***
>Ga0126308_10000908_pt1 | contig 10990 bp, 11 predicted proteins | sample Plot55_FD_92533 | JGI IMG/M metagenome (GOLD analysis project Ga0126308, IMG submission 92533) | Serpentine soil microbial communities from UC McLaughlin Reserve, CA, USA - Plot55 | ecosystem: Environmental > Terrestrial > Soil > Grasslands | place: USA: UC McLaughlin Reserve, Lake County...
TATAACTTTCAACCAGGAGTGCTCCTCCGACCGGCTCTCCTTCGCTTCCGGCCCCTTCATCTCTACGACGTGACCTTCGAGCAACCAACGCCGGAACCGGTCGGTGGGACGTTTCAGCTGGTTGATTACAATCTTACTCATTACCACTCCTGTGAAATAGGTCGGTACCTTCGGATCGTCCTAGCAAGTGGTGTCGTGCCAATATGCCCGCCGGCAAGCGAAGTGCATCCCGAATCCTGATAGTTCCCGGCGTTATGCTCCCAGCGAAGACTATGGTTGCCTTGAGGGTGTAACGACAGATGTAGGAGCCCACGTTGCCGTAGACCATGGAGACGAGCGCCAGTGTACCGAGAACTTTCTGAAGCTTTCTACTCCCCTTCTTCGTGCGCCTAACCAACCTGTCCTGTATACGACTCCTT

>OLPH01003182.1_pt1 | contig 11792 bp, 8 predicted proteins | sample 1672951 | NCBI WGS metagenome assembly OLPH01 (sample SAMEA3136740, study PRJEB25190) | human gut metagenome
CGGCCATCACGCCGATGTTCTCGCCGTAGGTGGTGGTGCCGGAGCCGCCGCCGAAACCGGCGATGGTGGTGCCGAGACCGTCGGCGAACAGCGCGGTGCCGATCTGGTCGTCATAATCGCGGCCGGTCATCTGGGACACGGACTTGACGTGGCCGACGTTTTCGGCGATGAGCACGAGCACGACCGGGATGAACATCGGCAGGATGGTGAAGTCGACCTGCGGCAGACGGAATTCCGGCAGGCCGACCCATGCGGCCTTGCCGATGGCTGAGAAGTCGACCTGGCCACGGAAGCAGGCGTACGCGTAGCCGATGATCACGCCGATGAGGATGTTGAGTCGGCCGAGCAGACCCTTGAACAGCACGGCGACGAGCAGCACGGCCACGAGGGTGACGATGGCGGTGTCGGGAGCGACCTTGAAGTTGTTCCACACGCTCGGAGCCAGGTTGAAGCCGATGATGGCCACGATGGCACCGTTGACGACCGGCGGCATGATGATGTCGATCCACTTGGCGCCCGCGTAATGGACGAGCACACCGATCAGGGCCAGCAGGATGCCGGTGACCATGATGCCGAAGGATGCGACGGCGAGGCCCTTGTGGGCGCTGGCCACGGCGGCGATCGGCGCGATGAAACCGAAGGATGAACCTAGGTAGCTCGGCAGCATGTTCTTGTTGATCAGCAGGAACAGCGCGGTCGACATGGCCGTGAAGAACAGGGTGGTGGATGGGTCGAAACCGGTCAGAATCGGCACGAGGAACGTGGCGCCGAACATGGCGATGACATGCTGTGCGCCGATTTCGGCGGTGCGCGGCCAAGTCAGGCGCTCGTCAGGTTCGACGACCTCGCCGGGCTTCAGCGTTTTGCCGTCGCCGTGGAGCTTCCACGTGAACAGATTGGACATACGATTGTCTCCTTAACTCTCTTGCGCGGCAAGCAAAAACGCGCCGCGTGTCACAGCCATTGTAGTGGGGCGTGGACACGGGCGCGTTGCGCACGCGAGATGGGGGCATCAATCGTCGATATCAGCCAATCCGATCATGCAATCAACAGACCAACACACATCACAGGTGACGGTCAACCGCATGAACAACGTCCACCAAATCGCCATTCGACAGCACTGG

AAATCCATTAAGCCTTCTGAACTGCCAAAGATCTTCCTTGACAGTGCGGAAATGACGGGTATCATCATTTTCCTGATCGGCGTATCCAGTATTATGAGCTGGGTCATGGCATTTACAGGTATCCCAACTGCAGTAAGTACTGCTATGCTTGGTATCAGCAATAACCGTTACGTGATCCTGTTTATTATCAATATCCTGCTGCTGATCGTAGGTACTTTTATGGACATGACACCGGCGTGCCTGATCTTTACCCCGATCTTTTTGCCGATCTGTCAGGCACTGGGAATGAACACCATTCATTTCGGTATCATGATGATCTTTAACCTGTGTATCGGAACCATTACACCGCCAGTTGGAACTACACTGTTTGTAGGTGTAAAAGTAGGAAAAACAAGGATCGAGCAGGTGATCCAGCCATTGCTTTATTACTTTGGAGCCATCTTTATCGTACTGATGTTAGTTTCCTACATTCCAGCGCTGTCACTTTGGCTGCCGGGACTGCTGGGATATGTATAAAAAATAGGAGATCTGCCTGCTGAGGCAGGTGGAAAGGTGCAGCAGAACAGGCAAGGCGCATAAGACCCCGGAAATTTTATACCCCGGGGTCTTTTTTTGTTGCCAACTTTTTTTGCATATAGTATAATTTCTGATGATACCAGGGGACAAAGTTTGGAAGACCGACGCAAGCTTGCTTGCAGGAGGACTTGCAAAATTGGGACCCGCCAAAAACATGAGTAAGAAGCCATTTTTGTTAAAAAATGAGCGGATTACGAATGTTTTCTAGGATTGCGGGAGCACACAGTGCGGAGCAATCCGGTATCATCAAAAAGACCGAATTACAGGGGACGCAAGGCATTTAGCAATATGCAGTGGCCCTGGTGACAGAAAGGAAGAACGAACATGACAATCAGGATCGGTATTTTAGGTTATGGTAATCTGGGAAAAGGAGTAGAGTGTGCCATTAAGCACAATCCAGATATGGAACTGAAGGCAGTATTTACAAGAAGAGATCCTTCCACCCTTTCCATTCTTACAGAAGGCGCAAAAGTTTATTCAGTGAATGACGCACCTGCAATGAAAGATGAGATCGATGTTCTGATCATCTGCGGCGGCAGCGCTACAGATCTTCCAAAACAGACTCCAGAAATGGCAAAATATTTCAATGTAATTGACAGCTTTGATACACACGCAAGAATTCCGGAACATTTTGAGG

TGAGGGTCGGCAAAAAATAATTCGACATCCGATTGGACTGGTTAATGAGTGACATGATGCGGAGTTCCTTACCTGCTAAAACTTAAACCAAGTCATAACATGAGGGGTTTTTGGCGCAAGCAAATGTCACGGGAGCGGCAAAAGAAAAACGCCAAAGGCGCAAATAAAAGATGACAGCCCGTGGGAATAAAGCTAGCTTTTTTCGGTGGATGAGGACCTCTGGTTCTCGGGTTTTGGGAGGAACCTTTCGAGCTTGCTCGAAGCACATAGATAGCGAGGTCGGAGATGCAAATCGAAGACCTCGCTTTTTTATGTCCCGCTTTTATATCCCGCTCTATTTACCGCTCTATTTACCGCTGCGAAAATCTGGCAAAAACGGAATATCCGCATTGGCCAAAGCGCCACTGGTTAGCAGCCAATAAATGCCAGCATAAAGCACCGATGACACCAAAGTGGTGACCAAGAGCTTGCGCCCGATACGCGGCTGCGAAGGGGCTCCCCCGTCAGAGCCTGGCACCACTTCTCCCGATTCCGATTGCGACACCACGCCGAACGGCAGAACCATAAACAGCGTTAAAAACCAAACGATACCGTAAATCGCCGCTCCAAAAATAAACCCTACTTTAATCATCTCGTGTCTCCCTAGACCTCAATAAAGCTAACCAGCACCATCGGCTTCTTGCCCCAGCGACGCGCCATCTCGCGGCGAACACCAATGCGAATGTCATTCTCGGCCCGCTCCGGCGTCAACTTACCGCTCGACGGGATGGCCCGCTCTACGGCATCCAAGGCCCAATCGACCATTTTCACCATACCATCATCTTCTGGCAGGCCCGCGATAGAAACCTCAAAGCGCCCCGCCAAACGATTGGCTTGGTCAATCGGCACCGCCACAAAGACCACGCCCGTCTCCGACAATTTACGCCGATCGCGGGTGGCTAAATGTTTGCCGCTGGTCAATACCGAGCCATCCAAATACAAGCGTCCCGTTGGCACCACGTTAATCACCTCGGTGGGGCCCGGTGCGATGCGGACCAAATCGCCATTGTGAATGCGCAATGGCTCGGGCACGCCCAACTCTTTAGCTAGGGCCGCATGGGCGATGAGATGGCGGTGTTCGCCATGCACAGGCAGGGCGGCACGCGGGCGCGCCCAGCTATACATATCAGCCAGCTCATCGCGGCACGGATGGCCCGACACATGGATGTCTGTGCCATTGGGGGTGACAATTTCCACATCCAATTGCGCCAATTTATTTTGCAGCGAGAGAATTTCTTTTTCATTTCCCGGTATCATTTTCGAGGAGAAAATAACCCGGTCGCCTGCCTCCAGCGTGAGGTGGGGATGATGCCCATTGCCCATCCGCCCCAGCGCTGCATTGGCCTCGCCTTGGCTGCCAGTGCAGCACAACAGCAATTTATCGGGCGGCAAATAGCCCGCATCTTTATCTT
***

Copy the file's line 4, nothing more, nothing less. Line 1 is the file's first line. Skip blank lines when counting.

CGGCCATCACGCCGATGTTCTCGCCGTAGGTGGTGGTGCCGGAGCCGCCGCCGAAACCGGCGATGGTGGTGCCGAGACCGTCGGCGAACAGCGCGGTGCCGATCTGGTCGTCATAATCGCGGCCGGTCATCTGGGACACGGACTTGACGTGGCCGACGTTTTCGGCGATGAGCACGAGCACGACCGGGATGAACATCGGCAGGATGGTGAAGTCGACCTGCGGCAGACGGAATTCCGGCAGGCCGACCCATGCGGCCTTGCCGATGGCTGAGAAGTCGACCTGGCCACGGAAGCAGGCGTACGCGTAGCCGATGATCACGCCGATGAGGATGTTGAGTCGGCCGAGCAGACCCTTGAACAGCACGGCGACGAGCAGCACGGCCACGAGGGTGACGATGGCGGTGTCGGGAGCGACCTTGAAGTTGTTCCACACGCTCGGAGCCAGGTTGAAGCCGATGATGGCCACGATGGCACCGTTGACGACCGGCGGCATGATGATGTCGATCCACTTGGCGCCCGCGTAATGGACGAGCACACCGATCAGGGCCAGCAGGATGCCGGTGACCATGATGCCGAAGGATGCGACGGCGAGGCCCTTGTGGGCGCTGGCCACGGCGGCGATCGGCGCGATGAAACCGAAGGATGAACCTAGGTAGCTCGGCAGCATGTTCTTGTTGATCAGCAGGAACAGCGCGGTCGACATGGCCGTGAAGAACAGGGTGGTGGATGGGTCGAAACCGGTCAGAATCGGCACGAGGAACGTGGCGCCGAACATGGCGATGACATGCTGTGCGCCGATTTCGGCGGTGCGCGGCCAAGTCAGGCGCTCGTCAGGTTCGACGACCTCGCCGGGCTTCAGCGTTTTGCCGTCGCCGTGGAGCTTCCACGTGAACAGATTGGACATACGATTGTCTCCTTAACTCTCTTGCGCGGCAAGCAAAAACGCGCCGCGTGTCACAGCCATTGTAGTGGGGCGTGGACACGGGCGCGTTGCGCACGCGAGATGGGGGCATCAATCGTCGATATCAGCCAATCCGATCATGCAATCAACAGACCAACACACATCACAGGTGACGGTCAACCGCATGAACAACGTCCACCAAATCGCCATTCGACAGCACTGG